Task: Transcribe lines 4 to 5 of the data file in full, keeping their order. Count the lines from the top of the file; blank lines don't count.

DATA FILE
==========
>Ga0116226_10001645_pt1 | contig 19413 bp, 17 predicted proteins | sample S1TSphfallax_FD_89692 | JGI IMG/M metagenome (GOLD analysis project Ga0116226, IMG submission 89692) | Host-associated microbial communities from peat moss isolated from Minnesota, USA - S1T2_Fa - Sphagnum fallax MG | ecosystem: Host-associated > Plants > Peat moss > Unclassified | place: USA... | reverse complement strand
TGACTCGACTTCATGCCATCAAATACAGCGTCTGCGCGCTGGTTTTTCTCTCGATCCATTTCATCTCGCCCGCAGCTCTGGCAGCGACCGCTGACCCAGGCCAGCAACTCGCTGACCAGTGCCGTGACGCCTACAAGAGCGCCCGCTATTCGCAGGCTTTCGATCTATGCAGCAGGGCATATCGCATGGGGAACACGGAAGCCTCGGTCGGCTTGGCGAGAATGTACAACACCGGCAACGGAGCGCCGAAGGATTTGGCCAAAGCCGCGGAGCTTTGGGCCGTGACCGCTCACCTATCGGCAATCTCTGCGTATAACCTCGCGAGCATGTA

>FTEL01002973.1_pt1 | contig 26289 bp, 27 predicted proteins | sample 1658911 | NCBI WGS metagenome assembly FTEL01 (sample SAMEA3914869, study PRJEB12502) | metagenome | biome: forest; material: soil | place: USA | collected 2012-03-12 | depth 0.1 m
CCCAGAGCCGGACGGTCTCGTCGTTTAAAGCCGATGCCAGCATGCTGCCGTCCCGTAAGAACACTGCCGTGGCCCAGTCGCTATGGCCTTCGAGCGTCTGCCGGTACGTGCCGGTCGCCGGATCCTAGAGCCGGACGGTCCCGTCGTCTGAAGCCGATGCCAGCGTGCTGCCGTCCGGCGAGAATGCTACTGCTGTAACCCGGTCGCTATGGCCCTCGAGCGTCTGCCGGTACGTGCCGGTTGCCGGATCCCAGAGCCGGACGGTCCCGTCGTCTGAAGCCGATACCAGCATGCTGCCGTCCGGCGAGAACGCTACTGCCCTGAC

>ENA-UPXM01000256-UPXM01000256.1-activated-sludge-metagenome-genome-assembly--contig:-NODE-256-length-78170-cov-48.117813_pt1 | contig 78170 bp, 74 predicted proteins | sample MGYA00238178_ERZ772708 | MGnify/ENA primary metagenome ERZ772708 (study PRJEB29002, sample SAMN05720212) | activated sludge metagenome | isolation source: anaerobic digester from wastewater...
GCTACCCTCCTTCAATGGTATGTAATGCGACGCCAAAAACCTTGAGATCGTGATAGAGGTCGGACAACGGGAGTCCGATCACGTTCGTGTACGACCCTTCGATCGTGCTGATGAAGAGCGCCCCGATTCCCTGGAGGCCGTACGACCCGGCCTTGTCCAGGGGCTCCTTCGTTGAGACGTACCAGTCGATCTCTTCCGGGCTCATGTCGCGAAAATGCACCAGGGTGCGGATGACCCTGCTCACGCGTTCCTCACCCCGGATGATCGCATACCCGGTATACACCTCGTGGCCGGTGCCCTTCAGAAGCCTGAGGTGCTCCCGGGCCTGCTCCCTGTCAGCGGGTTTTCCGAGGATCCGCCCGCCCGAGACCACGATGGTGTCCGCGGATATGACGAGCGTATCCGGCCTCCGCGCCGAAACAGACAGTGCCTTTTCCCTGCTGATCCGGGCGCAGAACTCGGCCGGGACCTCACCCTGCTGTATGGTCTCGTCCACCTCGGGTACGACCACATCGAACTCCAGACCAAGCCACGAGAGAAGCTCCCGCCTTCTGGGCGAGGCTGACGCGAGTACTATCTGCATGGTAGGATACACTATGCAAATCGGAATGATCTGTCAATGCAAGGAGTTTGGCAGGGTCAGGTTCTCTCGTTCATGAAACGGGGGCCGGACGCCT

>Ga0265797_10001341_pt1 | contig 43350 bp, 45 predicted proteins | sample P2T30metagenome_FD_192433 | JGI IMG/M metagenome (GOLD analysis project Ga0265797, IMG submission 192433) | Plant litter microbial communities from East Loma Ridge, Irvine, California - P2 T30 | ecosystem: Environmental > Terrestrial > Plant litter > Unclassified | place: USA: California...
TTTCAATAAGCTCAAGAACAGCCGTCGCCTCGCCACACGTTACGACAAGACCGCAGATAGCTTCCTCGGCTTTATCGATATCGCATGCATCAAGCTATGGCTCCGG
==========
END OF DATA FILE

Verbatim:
CCCAGAGCCGGACGGTCTCGTCGTTTAAAGCCGATGCCAGCATGCTGCCGTCCCGTAAGAACACTGCCGTGGCCCAGTCGCTATGGCCTTCGAGCGTCTGCCGGTACGTGCCGGTCGCCGGATCCTAGAGCCGGACGGTCCCGTCGTCTGAAGCCGATGCCAGCGTGCTGCCGTCCGGCGAGAATGCTACTGCTGTAACCCGGTCGCTATGGCCCTCGAGCGTCTGCCGGTACGTGCCGGTTGCCGGATCCCAGAGCCGGACGGTCCCGTCGTCTGAAGCCGATACCAGCATGCTGCCGTCCGGCGAGAACGCTACTGCCCTGAC

>ENA-UPXM01000256-UPXM01000256.1-activated-sludge-metagenome-genome-assembly--contig:-NODE-256-length-78170-cov-48.117813_pt1 | contig 78170 bp, 74 predicted proteins | sample MGYA00238178_ERZ772708 | MGnify/ENA primary metagenome ERZ772708 (study PRJEB29002, sample SAMN05720212) | activated sludge metagenome | isolation source: anaerobic digester from wastewater...